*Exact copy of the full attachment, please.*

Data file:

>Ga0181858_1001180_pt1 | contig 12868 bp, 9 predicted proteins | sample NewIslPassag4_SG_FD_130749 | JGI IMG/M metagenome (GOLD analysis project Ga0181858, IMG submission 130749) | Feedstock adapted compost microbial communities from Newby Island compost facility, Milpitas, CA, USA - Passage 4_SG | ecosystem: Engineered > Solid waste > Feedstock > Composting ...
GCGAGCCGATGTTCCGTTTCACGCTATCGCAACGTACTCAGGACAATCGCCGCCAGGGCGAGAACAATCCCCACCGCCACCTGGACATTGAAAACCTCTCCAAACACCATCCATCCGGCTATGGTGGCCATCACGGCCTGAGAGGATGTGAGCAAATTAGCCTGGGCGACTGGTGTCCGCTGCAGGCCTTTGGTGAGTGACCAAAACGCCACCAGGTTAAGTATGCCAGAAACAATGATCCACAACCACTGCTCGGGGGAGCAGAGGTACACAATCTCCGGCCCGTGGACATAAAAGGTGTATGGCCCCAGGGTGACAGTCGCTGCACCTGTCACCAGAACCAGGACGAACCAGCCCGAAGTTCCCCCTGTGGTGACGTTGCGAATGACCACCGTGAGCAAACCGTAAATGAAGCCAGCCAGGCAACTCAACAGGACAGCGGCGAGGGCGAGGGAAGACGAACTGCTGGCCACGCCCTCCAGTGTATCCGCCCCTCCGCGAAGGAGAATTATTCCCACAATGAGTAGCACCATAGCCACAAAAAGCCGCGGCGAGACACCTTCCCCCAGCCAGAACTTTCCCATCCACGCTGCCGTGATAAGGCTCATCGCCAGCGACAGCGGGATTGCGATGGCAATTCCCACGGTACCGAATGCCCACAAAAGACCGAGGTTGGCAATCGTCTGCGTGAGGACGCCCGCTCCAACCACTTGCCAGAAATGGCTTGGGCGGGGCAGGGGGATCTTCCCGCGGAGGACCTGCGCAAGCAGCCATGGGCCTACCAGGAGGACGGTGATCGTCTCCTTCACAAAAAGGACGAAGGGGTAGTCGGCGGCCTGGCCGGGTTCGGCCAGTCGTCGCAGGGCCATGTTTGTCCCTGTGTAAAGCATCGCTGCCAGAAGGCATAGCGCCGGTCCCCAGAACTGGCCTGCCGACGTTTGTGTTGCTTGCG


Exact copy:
>Ga0181858_1001180_pt1 | contig 12868 bp, 9 predicted proteins | sample NewIslPassag4_SG_FD_130749 | JGI IMG/M metagenome (GOLD analysis project Ga0181858, IMG submission 130749) | Feedstock adapted compost microbial communities from Newby Island compost facility, Milpitas, CA, USA - Passage 4_SG | ecosystem: Engineered > Solid waste > Feedstock > Composting ...
GCGAGCCGATGTTCCGTTTCACGCTATCGCAACGTACTCAGGACAATCGCCGCCAGGGCGAGAACAATCCCCACCGCCACCTGGACATTGAAAACCTCTCCAAACACCATCCATCCGGCTATGGTGGCCATCACGGCCTGAGAGGATGTGAGCAAATTAGCCTGGGCGACTGGTGTCCGCTGCAGGCCTTTGGTGAGTGACCAAAACGCCACCAGGTTAAGTATGCCAGAAACAATGATCCACAACCACTGCTCGGGGGAGCAGAGGTACACAATCTCCGGCCCGTGGACATAAAAGGTGTATGGCCCCAGGGTGACAGTCGCTGCACCTGTCACCAGAACCAGGACGAACCAGCCCGAAGTTCCCCCTGTGGTGACGTTGCGAATGACCACCGTGAGCAAACCGTAAATGAAGCCAGCCAGGCAACTCAACAGGACAGCGGCGAGGGCGAGGGAAGACGAACTGCTGGCCACGCCCTCCAGTGTATCCGCCCCTCCGCGAAGGAGAATTATTCCCACAATGAGTAGCACCATAGCCACAAAAAGCCGCGGCGAGACACCTTCCCCCAGCCAGAACTTTCCCATCCACGCTGCCGTGATAAGGCTCATCGCCAGCGACAGCGGGATTGCGATGGCAATTCCCACGGTACCGAATGCCCACAAAAGACCGAGGTTGGCAATCGTCTGCGTGAGGACGCCCGCTCCAACCACTTGCCAGAAATGGCTTGGGCGGGGCAGGGGGATCTTCCCGCGGAGGACCTGCGCAAGCAGCCATGGGCCTACCAGGAGGACGGTGATCGTCTCCTTCACAAAAAGGACGAAGGGGTAGTCGGCGGCCTGGCCGGGTTCGGCCAGTCGTCGCAGGGCCATGTTTGTCCCTGTGTAAAGCATCGCTGCCAGAAGGCATAGCGCCGGTCCCCAGAACTGGCCTGCCGACGTTTGTGTTGCTTGCG